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Postcolonial Love Poem
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Graywolf
Pub Date: 2020
ISBN: 9781644450147
Natalie Diaz
Postcolonial Love Poem
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Postcolonial Love Poem

by Natalie Diaz

Natalie Diaz's highly anticipated follow-up to When My Brother Was an Aztec, winner of an American Book Award.

Postcolonial Love Poem is an anthem of desire against erasure. Natalie Diaz's brilliant second collection demands that every body carried in its pages--bodies of language, land, rivers, suffering brothers, enemies, and lovers--be touched and held as beloveds. Through these poems, the wounds inflicted by America onto an indigenous people are allowed to bloom pleasure and tenderness: "Let me call my anxiety, desire, then. / Let me call it, a garden." In this new lyrical landscape, the bodies of indigenous, Latinx, black, and brown women are simultaneously the body politic and the body ecstatic. In claiming this autonomy of desire, language is pushed to its dark edges, the astonishing dunefields and forests where pleasure and love are both grief and joy, violence and sensuality.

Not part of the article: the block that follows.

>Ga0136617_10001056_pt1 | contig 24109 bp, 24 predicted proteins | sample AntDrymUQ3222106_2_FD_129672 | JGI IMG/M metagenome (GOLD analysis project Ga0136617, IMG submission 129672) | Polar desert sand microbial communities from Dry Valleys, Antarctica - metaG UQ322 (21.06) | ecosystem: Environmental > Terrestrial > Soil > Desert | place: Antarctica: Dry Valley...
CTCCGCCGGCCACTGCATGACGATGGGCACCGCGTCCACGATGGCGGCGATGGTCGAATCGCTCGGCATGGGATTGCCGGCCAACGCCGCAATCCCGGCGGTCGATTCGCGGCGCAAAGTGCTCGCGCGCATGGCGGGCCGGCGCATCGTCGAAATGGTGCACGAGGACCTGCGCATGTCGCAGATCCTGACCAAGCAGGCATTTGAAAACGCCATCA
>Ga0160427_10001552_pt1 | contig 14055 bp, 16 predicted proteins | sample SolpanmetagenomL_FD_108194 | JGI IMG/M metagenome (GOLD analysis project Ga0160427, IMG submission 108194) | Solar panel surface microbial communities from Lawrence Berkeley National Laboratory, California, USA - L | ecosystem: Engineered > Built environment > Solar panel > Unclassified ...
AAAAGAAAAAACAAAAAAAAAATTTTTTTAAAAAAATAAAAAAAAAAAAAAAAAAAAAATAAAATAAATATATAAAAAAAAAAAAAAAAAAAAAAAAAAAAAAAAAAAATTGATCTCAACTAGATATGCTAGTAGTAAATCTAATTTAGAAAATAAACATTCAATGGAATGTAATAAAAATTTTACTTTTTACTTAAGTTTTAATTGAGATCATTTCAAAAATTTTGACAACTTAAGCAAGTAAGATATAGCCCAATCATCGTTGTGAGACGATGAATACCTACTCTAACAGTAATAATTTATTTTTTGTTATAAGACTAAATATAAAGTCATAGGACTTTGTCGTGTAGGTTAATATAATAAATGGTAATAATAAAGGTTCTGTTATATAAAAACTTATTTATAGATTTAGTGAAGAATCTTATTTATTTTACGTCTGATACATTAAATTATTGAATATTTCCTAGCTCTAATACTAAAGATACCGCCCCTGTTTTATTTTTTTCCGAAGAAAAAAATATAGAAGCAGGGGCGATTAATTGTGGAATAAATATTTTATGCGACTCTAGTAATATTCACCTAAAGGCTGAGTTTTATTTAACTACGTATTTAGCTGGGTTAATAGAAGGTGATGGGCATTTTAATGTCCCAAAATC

Diaz defies the conditions from which she writes, a nation whose creation predicated the diminishment and ultimate erasure of bodies like hers and the people she loves: "I am doing my best to not become a museum / of myself. I am doing my best to breathe in and out. // I am begging: Let me be lonely but not invisible." Postcolonial Love Poem unravels notions of American goodness and creates something more powerful than hope--in it, a future is built, future being a matrix of the choices we make now, and in these poems, Diaz chooses love.

"[An] exquisite, electrifying collection. . . . Diaz continues to demonstrate her masterful use of language while reinventing narratives about desire."--Publishers Weekly, starred review

"Groundbreaking. . . . Entire dissertations could be written about Diaz's use of light and color in this book's lithe lyrics. . . . An unparalleled lyric work."--Booklist, starred review